In this multicentre cohort study, the intratumoral-peritumoral radiomic signature based on machine learning algorithm discriminated high- from low-risk recurrence patients and performed well in predicting RFS. The radiomic-clinical signature comprised the intratumoral-peritumoral radiomic signature and clinicopathological characteristics was found to be significantly associated with RFS and presented higher predictive value in RFS. In addition, the radiomic-clinical signature sucessfully classified high and low recurrence risk among different breast cancer molecular subtype patients, and HR+/Her2- (T1N0M0 stage) patients. The key radiomic features were also found to be associated with immune microenvironment. Therefore, this study developed and validated a prognostic, radiomic-clinical signature for individualized prediction of high and low recurrence risk, which provided an effective tool for prediction of survival and clinical decision-making in patients with early-stage invasive breast cancer.

While previous studies13,14 showed the potential of MRI-based radiomics for predicting recurrence in breast cancer, their clinical value were limited because of the small sample size from single-centre and the radiomic features only extracted from tumor region. Our study built a radiomic-clinical signature with integrating the intratumoral-peritumoral radiomic signature and clinicopathological characteristics based on a more than 1000-patient size from multicentre and independent external validation cohort. Our results showed that the radiomic-clinical signature played an important role in predicting recurrence, and the signature-print indicated that radiomic features were more associated with recurrence risk than clinicopathological characteristics. Thus we proposed to combine radiomic features with clinicopathological characteristics, which could better predict recurrence and utilize in clinical practice.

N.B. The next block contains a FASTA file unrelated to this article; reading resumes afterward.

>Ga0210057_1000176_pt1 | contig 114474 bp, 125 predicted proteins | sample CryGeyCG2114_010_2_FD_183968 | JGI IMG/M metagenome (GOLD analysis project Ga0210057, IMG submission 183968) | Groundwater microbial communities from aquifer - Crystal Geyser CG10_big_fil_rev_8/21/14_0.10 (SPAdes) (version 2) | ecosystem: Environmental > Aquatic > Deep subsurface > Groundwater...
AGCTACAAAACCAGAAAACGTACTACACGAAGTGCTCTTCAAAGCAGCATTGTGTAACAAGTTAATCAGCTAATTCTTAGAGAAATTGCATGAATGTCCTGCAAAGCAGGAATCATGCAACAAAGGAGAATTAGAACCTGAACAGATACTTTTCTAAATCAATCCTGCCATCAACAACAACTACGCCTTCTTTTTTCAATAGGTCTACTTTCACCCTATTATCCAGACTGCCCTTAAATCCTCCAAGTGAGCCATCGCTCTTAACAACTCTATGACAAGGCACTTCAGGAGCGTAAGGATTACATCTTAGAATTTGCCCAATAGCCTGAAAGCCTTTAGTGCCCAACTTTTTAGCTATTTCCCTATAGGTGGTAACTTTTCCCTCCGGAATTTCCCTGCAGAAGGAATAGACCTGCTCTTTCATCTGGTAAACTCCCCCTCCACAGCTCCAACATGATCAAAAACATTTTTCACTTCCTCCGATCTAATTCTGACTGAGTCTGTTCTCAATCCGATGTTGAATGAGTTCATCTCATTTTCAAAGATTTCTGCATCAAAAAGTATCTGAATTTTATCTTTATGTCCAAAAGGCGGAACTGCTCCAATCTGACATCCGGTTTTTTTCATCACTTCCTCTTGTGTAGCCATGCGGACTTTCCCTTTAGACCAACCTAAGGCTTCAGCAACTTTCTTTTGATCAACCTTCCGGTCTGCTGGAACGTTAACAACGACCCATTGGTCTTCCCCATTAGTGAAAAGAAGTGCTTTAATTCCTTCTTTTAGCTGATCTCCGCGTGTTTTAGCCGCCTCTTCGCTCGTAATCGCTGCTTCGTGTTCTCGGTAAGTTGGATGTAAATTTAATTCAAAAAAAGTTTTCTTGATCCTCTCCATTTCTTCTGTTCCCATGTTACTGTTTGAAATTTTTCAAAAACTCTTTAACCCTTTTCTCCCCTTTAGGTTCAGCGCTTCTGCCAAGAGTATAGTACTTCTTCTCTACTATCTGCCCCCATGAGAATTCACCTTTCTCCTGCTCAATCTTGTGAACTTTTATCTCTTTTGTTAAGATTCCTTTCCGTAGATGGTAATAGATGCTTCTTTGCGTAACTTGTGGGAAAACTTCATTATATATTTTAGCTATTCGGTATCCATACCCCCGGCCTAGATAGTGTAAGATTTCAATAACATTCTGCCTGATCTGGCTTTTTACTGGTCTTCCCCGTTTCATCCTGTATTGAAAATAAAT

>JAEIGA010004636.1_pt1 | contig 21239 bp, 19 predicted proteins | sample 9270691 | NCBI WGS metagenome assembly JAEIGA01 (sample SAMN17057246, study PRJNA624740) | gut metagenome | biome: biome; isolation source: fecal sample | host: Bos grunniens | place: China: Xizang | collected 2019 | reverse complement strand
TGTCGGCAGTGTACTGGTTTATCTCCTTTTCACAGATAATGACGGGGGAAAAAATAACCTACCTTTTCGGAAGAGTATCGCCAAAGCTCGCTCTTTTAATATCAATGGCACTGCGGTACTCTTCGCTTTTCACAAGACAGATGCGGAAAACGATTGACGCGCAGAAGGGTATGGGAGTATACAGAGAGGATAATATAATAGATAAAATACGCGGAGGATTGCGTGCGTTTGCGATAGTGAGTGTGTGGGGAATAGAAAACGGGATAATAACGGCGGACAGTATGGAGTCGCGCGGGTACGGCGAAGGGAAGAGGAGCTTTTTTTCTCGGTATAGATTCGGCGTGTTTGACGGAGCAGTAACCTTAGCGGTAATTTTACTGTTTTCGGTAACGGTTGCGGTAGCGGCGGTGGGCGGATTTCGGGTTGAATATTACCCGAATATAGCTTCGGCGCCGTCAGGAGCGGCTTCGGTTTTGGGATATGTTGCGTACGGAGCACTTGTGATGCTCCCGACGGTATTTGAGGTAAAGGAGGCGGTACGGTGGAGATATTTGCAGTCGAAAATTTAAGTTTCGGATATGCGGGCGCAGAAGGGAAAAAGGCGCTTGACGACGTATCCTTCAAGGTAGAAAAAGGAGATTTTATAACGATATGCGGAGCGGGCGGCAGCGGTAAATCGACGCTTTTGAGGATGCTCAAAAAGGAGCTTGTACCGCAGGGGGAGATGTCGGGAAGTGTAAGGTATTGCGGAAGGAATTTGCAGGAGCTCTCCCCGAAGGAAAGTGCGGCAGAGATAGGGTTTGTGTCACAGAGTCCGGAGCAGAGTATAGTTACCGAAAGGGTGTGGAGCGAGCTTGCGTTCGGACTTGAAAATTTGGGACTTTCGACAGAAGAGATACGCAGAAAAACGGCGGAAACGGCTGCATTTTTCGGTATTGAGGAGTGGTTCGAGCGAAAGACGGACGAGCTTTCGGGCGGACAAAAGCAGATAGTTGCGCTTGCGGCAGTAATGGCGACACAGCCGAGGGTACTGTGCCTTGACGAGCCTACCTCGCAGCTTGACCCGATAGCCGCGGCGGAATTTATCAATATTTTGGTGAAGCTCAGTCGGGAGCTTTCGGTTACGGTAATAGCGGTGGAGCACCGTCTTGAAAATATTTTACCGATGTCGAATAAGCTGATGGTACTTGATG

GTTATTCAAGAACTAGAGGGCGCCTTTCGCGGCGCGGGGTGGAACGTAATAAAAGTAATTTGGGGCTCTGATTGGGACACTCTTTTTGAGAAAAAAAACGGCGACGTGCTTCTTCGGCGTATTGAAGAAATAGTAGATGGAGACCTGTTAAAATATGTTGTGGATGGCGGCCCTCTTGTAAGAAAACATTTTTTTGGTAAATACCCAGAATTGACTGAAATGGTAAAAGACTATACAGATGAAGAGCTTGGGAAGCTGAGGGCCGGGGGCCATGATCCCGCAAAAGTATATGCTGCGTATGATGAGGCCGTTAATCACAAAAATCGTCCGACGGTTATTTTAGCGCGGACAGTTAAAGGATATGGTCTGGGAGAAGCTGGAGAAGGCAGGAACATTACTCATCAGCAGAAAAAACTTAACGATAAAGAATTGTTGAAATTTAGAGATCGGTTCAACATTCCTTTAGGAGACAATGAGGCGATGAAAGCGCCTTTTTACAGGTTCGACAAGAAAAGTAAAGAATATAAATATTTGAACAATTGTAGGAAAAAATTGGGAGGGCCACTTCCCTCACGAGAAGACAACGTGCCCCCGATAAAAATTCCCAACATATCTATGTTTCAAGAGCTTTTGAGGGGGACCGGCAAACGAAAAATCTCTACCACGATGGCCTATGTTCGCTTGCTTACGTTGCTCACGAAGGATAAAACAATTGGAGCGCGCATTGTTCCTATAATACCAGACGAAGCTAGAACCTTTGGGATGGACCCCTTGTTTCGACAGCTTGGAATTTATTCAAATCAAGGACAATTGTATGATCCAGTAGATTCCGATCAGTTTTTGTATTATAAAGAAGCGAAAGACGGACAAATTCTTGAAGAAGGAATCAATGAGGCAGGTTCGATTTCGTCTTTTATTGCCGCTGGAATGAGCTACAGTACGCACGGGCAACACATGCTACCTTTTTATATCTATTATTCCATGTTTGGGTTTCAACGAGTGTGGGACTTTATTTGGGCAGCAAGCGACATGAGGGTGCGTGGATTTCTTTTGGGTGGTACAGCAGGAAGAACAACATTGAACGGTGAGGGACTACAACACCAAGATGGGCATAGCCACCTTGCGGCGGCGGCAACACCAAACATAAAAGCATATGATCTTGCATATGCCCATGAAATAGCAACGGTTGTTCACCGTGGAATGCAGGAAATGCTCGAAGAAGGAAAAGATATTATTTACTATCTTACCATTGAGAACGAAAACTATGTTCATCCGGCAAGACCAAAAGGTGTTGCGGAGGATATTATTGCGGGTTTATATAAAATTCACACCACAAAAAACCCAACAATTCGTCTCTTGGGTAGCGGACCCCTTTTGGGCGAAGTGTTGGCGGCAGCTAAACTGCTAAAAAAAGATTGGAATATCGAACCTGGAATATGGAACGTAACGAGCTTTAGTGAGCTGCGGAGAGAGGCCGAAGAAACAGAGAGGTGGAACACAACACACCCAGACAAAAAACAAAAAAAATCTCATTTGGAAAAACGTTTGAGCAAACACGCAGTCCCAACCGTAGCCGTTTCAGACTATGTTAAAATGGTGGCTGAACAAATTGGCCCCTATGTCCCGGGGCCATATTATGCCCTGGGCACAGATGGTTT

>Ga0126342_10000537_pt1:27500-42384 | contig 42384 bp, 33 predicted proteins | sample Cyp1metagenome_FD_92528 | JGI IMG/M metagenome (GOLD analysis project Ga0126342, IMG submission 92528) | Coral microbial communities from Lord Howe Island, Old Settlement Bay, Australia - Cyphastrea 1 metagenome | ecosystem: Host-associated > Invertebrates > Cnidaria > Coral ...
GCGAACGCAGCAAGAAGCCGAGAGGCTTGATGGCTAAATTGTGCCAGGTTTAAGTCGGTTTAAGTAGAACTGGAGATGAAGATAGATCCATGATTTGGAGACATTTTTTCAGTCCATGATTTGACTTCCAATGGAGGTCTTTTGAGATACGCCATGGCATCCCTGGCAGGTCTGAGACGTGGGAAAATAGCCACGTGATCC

In the past few decades, the high- and low-risk recurrence was mainly evaluated by the clinicopathological characteristics of the patients. A study retrospectively reviewed 1,500 patients with node-negative breast cancer and found that using the 2007 St Gallen risk categories resulted in different outcomes3,15. The St Gallen devided patients with node negative, pathological tumor size ≤2 cm, histological grade 1, absence of extensive peritumoral vascular invasion, HR+, HER2- and age ≥35 years into low-risk group. In our study, using St Gallen categories assigned only 13 (11%) 0f 118 patients into low-risk group among patients with Luminal subtype (HR+/HER2-, and T1N0M0 stage), and was disable to further recognize high and low recurrence risk (Supplementary Fig. 6). Additionally, the intermediate- and high-risk groups defined according to St Gallen categories included many patients who had a good outcome, which indicated that St Gallen criteria contained misclassified patients who might be potentially overtreated with adjuvant chemotherapy. However, our radiomic-clinical signature could assign 110 (93%) of 118 HR+/Her2-, T1N0M0 stage patients into low-risk group, which could minimize the probability of being overtreated.